We have set the APs to be an access point with static IPs. There isn't a place I can specify the DNS server in the AP. The firmware is showing ver. 3.04 which I assumed was up to date.
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danishamAuthor Commented:
I am currently using WPA2 - Mixed mode, I read somewhere that when users are roaming between multiple WAPs that the WAP should be set to WPA2 - TKIP. Can I get any feedback on that?
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Iain MacMillanCommented:
not sure on that, you could test it with 2 devices.  if you can connect to them remotely ok, you power supply should be fine, or do you power them over the Ethernet link (POE) from the switch?

i would try and use a WPA & WPA2 combo, as some older devices may not support WPA2, most AP's offer the choice of both.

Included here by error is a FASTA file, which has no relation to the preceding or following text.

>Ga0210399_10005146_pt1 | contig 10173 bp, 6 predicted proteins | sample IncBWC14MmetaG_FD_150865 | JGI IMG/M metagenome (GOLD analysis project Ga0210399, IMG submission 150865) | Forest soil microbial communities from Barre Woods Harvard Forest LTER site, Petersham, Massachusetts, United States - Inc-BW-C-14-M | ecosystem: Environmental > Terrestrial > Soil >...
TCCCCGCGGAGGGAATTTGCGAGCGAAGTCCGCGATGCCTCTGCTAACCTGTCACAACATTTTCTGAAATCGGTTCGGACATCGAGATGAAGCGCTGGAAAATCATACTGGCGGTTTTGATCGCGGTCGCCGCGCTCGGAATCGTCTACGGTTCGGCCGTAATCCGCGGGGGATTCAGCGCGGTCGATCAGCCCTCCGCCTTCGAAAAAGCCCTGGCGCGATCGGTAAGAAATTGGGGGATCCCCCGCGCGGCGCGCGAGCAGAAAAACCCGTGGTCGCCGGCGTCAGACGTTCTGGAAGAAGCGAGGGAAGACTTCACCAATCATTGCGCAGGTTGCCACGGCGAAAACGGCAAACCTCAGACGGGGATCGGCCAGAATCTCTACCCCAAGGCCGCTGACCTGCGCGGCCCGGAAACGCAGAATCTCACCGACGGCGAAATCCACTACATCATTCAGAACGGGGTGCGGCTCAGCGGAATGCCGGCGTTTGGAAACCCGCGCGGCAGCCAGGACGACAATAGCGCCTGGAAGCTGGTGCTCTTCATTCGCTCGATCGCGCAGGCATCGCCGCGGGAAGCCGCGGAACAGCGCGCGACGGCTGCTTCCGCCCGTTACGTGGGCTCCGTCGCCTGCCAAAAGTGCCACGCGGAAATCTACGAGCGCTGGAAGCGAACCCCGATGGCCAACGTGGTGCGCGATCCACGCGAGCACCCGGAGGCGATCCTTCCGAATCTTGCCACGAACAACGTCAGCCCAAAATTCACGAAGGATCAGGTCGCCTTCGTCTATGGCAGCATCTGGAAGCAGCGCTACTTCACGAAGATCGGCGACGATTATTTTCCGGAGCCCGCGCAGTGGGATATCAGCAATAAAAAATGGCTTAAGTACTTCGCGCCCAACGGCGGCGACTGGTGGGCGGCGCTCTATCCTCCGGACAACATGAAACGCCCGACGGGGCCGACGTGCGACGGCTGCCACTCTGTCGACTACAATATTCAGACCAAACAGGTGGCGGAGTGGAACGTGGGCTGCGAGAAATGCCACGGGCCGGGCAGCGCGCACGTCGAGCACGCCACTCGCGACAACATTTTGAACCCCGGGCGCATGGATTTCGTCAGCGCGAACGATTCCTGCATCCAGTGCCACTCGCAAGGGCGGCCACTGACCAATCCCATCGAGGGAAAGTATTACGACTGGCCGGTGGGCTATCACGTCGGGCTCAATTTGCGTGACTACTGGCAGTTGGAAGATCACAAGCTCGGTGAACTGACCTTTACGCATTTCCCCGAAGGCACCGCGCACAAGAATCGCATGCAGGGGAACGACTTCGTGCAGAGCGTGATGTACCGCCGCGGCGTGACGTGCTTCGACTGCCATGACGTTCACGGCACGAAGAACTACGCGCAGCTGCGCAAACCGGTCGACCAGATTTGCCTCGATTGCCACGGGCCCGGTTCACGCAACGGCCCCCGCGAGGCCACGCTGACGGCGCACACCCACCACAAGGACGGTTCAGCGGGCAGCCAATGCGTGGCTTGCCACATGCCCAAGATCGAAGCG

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danishamAuthor Commented:
They aren't POE. I was just seeing if there was a big performace difference with WPA2- Mixed versus WPA2 - Personal. Sorry for not clarifying that in previous post. WPA2 - Mixed is both TKIP + AES, WPA2 - Personal is just AES, at least that is what the WAP54G interface is stating.
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Iain MacMillanCommented:
yes but you need to cater for all Wi-Fi devices, and unless you know they all support WPA2 specifically, you will have lots of folk not being able to connect if their device only supports WPA.

I use WPA1 & 2 Personal on my Wi-Fi AP devices, as I also have to cater for different Blackberry handsets, and older laptops.